A Whangārei woman is refreshing her resilience with a 300km Northland trek after a lifetime of challenges.
Abuse survivor Kathy Ramsay, 53, begins her walk on the Te Araroa Trail in Cape Reinga today and will spend the next three weeks winding her way from the country's most northern point through Ahipara, Raetea and Omahuta Puketi Forests, Kerikeri, the Bay of Islands, Waikare, and Whangārei Heads before finishing in the city.
A blended catalyst of the Covid-19 lockdown and George Chapple's book A Walking Guide to New Zealand's Long Trail Te Araroa, gifted to Ramsay by her 17-year-old daughter Angel Schluter-Ramsay and husband Neil Ramsay at Christmas last year, triggered Ramsay's initial plan to complete the 3000km trail, which trickles down the country to finish in Bluff.
"After a lot of reading during Covid-19 about the TA [Te Araroa] Trail I thought, why not", Ramsay said.
A friend's wedding in Rotorua next month has meant plans to do the remainder of the trail have been put in the calendar for a later date.
For travel consultant and part-time model Ramsay, walking has always been a lifeline to strengthen her mental wellbeing as she conquered alcohol addiction 24 years ago and overcame abuse.
"I have suffered with depression, PTSD [post-traumatic stress disorder] and anxiety. Walking played a big part in getting through that," Ramsay said.
"I feel enriched spiritually, mentally, physically, and emotionally when I walk."
Ramsay will be joined by Sally Lobb, 50, from Taranaki on the walk after they met on the TA Trail Facebook page.
Laden with 12kg packs - crammed with food, water, all-weather gear and camping equipment - the pair will camp at some Department of Conservation sites, "rough it" on some evenings, and look forward to staying with Trail Angels. Trail Angels are volunteers who are passionate about the Te Araroa Trail and offer walkers comforts such as hot showers or more comfortable accommodation.
"It's a big adventure," Ramsay said.
"The bottom line in my life is whatever I take on it's about having fun and being open to that."
To prepare, Ramsay found her "happy place" by joining the Whangārei Tramping Club and has completed daily one- to two-hour hikes for the last six weeks - with the Whangārei Falls track being her favourite walk.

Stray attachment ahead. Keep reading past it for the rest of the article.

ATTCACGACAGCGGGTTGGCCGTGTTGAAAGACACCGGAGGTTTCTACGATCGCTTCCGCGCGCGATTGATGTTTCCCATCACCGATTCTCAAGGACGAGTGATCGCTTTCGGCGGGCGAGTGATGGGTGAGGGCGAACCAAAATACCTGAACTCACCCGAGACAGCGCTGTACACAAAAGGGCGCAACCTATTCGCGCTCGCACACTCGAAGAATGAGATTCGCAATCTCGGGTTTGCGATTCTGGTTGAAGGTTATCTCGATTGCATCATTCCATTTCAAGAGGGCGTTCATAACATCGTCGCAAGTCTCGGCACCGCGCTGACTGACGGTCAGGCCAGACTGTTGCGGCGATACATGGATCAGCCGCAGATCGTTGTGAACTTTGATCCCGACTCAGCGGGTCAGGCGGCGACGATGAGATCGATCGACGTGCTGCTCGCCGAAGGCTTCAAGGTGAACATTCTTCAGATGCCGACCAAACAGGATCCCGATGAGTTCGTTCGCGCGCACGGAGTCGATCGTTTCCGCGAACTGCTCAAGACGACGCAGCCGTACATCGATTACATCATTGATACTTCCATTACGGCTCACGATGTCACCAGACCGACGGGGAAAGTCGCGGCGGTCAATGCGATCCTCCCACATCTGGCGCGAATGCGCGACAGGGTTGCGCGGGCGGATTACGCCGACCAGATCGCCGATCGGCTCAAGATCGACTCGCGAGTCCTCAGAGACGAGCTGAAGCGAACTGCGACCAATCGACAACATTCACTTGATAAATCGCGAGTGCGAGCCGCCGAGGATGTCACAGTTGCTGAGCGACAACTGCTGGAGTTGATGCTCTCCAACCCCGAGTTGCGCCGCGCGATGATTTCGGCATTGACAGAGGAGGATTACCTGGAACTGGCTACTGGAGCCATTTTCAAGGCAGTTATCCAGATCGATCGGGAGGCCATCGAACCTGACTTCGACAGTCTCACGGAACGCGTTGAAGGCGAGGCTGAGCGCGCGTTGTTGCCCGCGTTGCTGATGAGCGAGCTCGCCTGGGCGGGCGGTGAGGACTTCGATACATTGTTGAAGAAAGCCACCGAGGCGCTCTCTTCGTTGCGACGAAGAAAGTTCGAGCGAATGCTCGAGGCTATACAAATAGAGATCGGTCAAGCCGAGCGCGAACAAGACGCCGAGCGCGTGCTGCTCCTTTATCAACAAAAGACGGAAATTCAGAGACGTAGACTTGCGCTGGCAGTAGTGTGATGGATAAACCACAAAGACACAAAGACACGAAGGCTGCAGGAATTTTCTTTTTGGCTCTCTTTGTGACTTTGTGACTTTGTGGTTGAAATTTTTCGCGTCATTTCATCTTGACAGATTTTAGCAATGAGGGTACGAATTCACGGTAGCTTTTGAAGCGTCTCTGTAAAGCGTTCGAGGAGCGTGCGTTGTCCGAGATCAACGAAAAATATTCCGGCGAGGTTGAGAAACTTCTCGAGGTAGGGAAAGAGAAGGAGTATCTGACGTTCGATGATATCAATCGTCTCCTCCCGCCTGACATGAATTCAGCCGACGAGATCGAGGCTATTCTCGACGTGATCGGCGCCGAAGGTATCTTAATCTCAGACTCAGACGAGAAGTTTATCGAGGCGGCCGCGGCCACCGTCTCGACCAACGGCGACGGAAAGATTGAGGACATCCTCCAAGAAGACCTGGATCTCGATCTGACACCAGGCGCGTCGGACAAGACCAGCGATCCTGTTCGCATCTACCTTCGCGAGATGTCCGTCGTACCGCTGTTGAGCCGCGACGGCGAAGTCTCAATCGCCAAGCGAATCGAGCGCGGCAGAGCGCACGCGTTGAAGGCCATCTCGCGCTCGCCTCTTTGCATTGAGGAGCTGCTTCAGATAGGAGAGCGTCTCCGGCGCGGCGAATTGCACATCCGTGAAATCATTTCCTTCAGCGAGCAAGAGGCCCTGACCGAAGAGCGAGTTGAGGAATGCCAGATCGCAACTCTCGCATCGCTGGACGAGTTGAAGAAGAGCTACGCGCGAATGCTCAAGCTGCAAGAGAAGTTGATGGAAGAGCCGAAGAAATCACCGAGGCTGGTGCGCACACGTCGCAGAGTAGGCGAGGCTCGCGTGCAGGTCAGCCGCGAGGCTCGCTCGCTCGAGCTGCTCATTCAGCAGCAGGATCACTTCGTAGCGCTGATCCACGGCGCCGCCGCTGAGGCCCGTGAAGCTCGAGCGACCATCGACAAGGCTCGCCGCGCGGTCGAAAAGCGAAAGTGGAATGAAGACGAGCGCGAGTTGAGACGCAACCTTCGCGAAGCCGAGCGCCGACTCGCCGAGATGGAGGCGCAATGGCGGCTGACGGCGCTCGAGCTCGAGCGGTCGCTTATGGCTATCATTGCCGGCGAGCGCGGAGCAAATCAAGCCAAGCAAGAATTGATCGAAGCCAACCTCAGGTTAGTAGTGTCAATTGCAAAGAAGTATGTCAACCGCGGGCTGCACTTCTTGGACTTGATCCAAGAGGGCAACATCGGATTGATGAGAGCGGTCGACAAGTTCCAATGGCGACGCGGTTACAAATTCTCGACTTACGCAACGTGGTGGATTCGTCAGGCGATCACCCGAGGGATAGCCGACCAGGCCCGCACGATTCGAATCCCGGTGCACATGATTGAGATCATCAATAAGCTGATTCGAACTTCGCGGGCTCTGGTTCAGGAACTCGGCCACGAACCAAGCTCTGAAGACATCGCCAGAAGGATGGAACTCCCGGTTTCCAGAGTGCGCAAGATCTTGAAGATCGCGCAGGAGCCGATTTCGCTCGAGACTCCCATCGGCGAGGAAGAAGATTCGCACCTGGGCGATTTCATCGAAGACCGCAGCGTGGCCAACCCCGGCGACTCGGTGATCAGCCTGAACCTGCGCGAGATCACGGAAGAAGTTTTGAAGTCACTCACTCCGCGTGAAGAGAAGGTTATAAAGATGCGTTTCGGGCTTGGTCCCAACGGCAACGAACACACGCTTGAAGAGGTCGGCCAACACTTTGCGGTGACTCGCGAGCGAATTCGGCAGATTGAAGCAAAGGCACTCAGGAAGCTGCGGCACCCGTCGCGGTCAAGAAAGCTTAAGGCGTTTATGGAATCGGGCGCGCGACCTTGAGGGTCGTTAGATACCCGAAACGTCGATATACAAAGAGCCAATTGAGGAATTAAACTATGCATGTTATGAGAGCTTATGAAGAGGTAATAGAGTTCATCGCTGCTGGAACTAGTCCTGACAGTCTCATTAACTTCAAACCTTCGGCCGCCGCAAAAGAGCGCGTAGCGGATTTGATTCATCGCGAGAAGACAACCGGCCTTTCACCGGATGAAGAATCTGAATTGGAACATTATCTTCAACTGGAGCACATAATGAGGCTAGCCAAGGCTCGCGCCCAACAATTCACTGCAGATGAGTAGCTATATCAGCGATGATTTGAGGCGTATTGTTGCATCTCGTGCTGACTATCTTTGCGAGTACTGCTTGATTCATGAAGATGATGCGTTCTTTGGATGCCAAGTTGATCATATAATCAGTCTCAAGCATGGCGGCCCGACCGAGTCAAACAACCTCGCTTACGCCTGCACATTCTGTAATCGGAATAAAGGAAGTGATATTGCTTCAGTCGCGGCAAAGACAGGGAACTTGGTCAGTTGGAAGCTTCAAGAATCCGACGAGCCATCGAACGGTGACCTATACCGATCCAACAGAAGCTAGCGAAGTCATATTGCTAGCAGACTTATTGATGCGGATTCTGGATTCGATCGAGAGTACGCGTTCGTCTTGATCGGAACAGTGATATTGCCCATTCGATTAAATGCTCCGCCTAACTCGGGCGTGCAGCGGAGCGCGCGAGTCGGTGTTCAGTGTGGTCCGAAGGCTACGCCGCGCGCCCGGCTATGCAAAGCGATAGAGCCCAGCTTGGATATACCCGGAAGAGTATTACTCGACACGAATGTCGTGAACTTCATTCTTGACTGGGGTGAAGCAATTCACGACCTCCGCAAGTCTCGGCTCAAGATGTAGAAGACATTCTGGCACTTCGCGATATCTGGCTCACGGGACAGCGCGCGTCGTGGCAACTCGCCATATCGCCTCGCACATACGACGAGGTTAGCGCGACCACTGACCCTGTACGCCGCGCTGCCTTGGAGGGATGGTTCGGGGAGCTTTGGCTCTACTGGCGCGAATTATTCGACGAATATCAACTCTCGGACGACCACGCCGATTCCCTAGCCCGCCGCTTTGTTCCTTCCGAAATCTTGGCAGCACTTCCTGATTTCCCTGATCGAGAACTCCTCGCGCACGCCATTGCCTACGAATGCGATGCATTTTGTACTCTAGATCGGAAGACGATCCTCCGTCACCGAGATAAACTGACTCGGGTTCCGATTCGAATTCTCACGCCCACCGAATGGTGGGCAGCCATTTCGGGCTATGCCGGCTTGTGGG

"Before Covid I didn't realise there were so many beautiful tracks around Whangārei - it's just amazing."
Ramsay's family were extremely supportive of her latest adventure, which came as a surprise to the avid walker: "I wasn't sure how they were going to take my news but it was 'oh wow, you should do it'."
Her children told their mum that if anyone was going to do something like this it would be her, Ramsay said.
A born backpacker, Ramsay spent many years exploring the trails of Europe, India, Africa and South America. Places like the Himalayas and Annapurna Circuit in Nepal were her backyard.
Ramsay's zest for hiking has been sustained over the decades by her love of connecting with the outdoors. This is a big part of the excitement of walking the Northland leg of the Te Araroa Trail, Ramsay said.
"It gets you out in nature. You get to listen to the stream, walk on the beach, hear the birds singing in the bush - it's so good for us."
Te Araroa - New Zealand's Trail - is a continuous 3000km walking track from Cape Reinga to Bluff.
Te Araroa is the ultimate Kiwi experience. It can take months to walk the whole thing, or a few hours or days to walk a local segment.
Te Araroa is a different kind of trail from traditional back-country tramping tracks. It connects people, towns and cities.
The track showcases everything New Zealand has to offer.
Te Araroa starts and finishes on the edges of New Zealand's seas. Along the way, people can explore New Zealand's beaches, volcanoes, mountains, rivers, lakes and valleys.